Let’s review my writing on March 22nd 2012. This was when the US stock index, the S&P 500 was up 31 per cent over the prior 12 months. The importance of that period was that up to that time the S&P 500 had bounced up against the 1375 level and retreated many times. On this occasion, it breezed through this resistance point crossing into 1400 territory and eventually getting to 1419 on April 2.
My headline of March 22, was: The Market’s Are Up. Now What. Here was the warning to temper the market optimism at the time. “Recognise that job growth is a lagging indicator….as it takes consumption to increase before job growth takes place and if the rate of consumption growth is decreasing, then it means be on the lookout for challenges up ahead.” Within two weeks of that warning the markets topped out and last week the US employment reports showed that the unemployment rate rose from 8.1 to 8.2 per cent, that payrolls increased by 69,000 versus expectations of 150,000 and payrolls for the previous two months were revised lower by 49,000.
From the heightened expectations, many on Wall Street did not appreciate the point I was making back in March. As at last Friday, the S&P 500 is back to 1278, right where it was at the start of the year. The point of the March 22 article is in the conclusion: It is my view that globally the business cycle has moved from a period where there were ten-year periods of growth and months of recession to shorter periods of growth and longer periods of recession.
During the following week (March 29), just days before the market top the focus was shifted to Spain under the headline, Watch those Spanish Curves. Not withstanding the alluring headline, the warning was the problems in Spain are intractable and probably beyond the capability of the European Central Bank to solve. Appreciate that Spain is contributing a big part to the current market turmoil.
I have warned about bank runs in Europe many times in the past as being the action that will create the tipping point for Europe. For reference, the information I have is that 100 billion euros was removed from the Spanish banking system in Q1 2012, which represents ten per cent of Spanish gross domestic product. In April and May, the situation accelerated with 31 billion euros and 66 billion leaving the country, respectively, in each month, the latter being the most since records began in 1990. The bottom line is Spain is a European economy too big to bail out and they have all but rejected austerity as an option.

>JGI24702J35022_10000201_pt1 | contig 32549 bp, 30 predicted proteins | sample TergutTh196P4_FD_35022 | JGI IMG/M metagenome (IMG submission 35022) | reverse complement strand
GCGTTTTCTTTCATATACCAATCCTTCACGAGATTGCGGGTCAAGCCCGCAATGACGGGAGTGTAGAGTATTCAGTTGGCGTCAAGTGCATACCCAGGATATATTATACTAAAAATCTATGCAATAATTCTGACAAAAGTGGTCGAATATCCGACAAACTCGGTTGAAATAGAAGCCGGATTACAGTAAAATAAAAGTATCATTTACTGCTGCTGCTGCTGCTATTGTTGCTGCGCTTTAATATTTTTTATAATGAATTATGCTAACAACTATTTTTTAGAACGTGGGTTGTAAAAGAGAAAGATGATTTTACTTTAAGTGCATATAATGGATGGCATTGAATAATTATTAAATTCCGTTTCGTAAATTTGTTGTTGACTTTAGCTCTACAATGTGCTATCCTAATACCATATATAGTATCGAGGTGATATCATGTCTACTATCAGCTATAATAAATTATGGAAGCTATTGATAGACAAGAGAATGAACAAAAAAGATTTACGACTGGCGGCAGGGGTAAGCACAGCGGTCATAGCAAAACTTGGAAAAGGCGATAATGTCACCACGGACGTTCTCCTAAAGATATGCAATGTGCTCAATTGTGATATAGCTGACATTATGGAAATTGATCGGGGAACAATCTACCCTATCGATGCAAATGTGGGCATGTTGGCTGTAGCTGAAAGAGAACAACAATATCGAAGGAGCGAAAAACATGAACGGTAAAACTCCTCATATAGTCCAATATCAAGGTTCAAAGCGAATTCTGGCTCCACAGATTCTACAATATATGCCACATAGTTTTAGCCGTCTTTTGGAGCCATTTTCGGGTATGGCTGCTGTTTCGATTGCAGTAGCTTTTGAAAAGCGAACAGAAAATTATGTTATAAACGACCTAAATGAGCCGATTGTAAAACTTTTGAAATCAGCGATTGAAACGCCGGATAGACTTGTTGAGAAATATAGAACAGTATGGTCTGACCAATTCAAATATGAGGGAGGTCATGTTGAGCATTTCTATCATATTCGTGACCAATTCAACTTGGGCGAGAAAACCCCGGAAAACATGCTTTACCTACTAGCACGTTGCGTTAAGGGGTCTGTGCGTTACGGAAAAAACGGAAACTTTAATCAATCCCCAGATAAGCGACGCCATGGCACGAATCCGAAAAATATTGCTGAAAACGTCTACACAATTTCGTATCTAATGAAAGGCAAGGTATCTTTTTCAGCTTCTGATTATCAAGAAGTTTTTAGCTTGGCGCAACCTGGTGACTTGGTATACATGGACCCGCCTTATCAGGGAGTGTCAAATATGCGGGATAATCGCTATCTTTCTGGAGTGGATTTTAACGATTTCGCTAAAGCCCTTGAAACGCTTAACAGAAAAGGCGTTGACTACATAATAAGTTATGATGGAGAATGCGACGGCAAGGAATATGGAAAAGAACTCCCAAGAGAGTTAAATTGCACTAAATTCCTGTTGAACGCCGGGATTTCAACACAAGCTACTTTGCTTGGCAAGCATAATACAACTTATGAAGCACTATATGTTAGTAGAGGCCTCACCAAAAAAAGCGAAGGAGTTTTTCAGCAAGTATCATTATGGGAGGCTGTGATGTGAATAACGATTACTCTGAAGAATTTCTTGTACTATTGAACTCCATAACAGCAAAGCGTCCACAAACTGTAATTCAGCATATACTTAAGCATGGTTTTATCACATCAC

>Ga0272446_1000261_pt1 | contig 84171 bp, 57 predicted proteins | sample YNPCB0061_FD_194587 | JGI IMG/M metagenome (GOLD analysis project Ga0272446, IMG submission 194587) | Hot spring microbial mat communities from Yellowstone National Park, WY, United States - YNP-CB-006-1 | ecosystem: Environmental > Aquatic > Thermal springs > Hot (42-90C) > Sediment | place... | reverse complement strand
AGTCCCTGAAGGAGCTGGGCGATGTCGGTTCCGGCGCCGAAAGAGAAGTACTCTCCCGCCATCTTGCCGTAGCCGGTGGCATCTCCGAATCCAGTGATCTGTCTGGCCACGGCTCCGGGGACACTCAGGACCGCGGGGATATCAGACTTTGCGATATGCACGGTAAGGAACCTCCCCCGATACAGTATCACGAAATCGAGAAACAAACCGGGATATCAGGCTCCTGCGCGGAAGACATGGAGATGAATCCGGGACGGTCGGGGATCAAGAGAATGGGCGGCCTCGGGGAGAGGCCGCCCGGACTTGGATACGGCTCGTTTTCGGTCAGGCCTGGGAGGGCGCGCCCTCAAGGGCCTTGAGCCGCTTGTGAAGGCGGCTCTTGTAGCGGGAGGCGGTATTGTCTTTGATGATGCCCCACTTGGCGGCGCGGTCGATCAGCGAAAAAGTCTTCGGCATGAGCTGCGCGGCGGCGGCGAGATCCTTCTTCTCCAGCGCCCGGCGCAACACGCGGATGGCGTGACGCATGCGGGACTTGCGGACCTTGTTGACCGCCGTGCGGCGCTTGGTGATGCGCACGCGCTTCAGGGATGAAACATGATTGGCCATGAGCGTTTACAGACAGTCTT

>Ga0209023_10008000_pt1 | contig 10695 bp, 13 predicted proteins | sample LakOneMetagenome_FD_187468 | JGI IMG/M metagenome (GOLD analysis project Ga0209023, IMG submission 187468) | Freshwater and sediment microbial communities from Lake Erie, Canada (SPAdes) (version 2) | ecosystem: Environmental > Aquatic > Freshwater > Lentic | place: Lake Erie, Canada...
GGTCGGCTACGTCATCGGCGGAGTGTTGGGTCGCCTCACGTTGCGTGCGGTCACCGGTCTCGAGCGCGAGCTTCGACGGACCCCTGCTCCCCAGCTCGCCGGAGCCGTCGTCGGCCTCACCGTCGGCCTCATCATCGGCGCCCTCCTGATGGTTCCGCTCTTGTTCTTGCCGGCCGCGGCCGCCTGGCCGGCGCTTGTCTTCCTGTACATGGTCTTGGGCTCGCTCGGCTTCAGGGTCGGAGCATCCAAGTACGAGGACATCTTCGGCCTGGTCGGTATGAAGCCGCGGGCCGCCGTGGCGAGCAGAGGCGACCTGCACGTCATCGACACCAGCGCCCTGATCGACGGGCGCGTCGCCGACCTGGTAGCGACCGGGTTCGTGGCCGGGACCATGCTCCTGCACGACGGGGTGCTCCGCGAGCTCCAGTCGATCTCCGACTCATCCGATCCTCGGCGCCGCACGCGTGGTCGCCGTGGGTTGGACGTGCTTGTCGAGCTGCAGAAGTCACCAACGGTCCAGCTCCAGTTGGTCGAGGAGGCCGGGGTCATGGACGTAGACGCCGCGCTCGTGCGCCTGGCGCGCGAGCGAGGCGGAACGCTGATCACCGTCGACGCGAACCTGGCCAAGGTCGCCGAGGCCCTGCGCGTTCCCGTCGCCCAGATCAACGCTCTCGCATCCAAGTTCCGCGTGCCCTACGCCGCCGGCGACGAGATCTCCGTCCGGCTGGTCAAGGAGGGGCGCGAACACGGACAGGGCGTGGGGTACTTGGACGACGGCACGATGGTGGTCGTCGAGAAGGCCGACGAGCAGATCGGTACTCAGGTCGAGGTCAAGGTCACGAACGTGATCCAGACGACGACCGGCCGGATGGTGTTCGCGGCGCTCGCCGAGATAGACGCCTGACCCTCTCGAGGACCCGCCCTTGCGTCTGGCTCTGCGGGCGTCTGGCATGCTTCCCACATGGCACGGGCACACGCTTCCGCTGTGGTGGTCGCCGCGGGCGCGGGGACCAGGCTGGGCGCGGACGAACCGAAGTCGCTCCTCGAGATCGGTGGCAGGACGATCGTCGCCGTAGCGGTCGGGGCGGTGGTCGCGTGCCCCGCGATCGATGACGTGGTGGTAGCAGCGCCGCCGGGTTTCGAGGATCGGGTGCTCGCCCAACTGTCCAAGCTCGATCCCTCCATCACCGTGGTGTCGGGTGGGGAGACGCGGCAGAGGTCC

This flies in the face of the conditionality’s set by the European Union and the International Monetary Fund and the credibility of these agencies and the G7 central banks are now at stake. The pain in the financial markets will not go away until there is a solution to the Spanish story. Yet the problem is now bigger than Spain. Europe is in recession at a time when the structure of the Euro Zone is in balance. China, the market’s savior, has been contracting for almost a year. Growth in the US remains anemic at best. We are in the midst of a global economic slowdown, which requires coordinated action. Political pressures and the desire for self-preservation makes such coordination unlikely. We are at a stage where there is no region left to cushion the other. May be another temporary “solution” will provide respite, but increasingly it is the fear valuation rather than the fair valuation that is the focus of investors.
Ian Narine is a broker registered with the Securities and Exchange Commission